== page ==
It's all Chalk and Cheese
North Wiltshire’s edible tradition
Wiltshire is well known for its southern chalk and northern rich pasture dairy land, and cheese production was once a well established part of Wiltshire life, from cottage industry to factory production. Chippenham’s cheese market opened in 1850, reported in the London Illustrated News and the market soon became famous. Wiltshire Cheese was renowned from the 18th century and became highly sought after. The Wiltshire Loaf is a semi-hard cheese, smooth and creamy on the outside and crumbly in the centre. The North Wiltshire (or Wiltshire) Loaf reached the peak of its popularity in the 18th & early 19th centuries.
William Nichols was a Chippenham Chemist who developed the use of the substance annatto as a food additive. Annatto comes from the achiote shrub seed and is produced in South America. You can still see it as the orange skin on some cheeses today, and it is used to give colour to dairy products.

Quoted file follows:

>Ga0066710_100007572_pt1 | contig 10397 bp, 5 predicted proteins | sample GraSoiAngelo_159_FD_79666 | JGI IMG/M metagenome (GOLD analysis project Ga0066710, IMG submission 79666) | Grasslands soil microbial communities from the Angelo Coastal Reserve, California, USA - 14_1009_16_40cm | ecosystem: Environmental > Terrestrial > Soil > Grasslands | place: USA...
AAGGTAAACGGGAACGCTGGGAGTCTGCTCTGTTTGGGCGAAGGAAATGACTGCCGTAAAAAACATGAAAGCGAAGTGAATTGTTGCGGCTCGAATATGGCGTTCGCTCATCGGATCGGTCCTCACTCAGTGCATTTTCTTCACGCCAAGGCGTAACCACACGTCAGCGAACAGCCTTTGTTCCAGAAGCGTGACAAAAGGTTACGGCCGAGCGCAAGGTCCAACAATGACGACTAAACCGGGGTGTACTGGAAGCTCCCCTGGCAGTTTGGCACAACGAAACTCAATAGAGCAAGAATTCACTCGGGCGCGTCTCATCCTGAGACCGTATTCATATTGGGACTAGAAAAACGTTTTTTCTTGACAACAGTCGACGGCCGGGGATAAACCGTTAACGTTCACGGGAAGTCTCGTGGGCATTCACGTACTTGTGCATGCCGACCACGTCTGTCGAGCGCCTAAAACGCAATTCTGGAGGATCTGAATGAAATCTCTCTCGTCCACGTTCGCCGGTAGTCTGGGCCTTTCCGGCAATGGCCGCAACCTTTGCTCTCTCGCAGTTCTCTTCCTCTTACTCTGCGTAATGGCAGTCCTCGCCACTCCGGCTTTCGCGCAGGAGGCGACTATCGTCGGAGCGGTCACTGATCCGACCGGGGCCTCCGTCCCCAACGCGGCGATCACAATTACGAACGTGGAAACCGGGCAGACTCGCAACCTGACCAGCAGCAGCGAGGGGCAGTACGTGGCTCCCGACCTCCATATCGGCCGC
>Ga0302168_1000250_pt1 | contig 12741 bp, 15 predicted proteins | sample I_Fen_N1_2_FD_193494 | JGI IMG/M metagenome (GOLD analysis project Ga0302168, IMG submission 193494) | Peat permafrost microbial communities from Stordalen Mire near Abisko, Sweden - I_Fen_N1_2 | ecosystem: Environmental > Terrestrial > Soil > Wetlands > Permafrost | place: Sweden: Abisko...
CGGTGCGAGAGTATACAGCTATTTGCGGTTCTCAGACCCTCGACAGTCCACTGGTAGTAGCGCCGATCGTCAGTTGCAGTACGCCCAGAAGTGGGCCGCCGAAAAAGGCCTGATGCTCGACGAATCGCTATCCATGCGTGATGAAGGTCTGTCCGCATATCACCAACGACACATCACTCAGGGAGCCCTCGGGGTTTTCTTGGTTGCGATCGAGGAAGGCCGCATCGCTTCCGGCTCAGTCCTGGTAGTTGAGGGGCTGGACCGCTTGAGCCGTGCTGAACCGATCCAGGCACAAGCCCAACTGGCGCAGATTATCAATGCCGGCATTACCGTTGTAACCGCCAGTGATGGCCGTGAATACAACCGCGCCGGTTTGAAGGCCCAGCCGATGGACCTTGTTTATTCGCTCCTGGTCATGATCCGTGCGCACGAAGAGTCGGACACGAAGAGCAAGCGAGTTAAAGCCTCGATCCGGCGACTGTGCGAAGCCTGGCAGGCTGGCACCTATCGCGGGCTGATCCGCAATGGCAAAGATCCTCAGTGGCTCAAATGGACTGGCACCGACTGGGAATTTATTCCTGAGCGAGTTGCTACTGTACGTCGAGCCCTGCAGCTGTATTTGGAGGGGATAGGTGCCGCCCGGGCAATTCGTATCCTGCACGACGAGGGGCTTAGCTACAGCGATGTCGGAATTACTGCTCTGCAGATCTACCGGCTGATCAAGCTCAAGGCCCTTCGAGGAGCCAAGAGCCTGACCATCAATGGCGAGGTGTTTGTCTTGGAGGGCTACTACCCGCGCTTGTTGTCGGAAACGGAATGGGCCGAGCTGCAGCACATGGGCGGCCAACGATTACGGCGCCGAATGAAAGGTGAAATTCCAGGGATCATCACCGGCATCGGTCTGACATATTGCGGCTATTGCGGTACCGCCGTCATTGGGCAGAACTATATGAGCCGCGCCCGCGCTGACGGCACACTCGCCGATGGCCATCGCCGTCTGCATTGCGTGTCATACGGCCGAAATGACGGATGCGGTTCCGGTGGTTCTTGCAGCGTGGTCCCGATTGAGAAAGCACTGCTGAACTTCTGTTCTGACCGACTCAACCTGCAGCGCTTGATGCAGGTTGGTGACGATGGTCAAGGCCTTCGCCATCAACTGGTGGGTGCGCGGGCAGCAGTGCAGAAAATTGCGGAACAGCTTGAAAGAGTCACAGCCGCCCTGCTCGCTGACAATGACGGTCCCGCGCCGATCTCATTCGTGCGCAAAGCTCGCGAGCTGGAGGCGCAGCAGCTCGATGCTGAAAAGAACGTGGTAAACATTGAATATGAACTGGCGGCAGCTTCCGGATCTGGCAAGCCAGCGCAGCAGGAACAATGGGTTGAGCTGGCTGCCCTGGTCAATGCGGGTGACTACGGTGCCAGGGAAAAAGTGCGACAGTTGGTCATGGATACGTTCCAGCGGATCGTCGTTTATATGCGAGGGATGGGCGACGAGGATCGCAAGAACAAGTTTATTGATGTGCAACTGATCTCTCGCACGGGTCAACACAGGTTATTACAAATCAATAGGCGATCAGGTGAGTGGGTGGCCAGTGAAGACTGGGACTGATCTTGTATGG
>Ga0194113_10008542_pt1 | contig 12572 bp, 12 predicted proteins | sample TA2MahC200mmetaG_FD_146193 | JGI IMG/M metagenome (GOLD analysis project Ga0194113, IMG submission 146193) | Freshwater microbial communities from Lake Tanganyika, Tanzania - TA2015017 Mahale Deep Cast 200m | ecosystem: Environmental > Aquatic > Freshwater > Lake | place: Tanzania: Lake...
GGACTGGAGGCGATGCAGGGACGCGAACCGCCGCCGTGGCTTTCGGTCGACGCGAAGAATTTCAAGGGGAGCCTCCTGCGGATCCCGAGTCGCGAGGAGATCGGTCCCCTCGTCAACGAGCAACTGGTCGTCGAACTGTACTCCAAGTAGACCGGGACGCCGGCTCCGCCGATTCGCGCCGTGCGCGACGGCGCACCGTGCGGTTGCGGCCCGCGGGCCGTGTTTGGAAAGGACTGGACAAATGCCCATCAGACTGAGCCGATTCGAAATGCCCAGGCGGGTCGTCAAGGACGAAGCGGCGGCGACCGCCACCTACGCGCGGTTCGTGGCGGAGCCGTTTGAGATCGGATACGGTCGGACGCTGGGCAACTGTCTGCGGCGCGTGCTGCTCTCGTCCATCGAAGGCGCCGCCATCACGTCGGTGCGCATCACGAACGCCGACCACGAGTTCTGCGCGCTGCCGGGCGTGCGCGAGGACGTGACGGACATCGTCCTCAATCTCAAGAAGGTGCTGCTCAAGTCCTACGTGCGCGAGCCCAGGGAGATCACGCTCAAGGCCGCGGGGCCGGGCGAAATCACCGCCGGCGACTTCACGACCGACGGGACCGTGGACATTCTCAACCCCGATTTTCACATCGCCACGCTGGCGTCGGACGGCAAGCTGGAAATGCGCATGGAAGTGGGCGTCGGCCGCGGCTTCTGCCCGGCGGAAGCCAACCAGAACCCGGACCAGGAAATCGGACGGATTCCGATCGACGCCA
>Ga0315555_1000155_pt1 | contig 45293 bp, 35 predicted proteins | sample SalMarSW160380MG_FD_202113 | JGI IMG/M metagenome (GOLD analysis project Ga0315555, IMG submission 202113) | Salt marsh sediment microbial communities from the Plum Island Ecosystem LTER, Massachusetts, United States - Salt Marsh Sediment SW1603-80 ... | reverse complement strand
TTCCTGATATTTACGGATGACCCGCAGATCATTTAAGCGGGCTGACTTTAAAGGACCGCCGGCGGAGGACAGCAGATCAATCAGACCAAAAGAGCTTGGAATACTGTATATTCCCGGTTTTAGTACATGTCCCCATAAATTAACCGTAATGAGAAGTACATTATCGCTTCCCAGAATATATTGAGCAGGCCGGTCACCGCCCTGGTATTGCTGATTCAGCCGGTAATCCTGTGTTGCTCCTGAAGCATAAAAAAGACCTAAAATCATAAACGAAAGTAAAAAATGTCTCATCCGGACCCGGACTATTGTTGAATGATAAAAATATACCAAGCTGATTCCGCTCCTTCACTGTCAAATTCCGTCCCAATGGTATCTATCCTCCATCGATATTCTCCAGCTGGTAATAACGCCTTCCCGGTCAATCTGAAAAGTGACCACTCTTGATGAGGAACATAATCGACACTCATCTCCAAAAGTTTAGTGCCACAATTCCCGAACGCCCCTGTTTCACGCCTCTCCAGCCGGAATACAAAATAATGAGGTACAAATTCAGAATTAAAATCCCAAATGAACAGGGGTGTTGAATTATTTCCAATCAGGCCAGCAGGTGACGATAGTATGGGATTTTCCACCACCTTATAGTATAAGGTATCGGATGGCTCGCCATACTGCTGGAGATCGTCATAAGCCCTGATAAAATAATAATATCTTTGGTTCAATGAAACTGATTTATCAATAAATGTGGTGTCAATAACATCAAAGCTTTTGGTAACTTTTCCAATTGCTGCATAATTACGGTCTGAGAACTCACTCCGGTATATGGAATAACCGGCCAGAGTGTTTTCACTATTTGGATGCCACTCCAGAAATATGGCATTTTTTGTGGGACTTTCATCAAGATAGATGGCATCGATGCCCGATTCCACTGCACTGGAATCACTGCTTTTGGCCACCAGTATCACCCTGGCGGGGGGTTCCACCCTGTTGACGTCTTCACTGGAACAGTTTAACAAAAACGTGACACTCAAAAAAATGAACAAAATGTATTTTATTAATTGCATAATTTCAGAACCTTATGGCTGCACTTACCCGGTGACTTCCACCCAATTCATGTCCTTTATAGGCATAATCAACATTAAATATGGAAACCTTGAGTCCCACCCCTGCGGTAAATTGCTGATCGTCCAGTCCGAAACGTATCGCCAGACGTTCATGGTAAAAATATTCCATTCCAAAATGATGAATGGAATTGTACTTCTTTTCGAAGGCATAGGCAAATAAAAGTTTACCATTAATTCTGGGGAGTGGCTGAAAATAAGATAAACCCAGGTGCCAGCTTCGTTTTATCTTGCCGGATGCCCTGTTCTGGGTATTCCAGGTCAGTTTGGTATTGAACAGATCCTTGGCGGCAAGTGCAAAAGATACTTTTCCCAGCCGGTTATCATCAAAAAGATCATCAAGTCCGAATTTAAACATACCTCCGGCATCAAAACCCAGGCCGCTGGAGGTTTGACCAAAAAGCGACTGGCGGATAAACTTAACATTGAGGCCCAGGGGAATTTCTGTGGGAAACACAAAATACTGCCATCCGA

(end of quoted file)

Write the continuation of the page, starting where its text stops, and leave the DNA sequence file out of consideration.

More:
Dairy production operated on a large scale at the Anglo Swiss Dairy, Chippenham, in the late 19th century with daily milk deliveries. The workers began their day at 6am, finishing at 7pm; the work was extremely hard. The factory closed in 1962.
The production of Wiltshire cheese went into decline after the Second World War. In recent years Wiltshire cheese has once again been making a name for itself with some of the county’s farmers producing award winning cheese such as Brinkworth Dairy’s ‘Wiltshire Loaf’ which won Best Territorial Cheese at the 2013 British Cheese Awards.
Julie Davis, County Local Studies Librarian
- Tags: 18th century, 19th century, achiote, Anglo Swiss Dairy, annatto, Best Territorial Cheese, Brinkworth Dairy, British Cheese Awards, chalk, cheese, cheese market, chemist, Chippenham, cottage industry, dairy, factory, George Gibbs of Lowden, London Gazette, London Illustrated News, Second World War, South America, William Nichols, Wiltshire, Wiltshire and Swindon History Centre, Wiltshire Loaf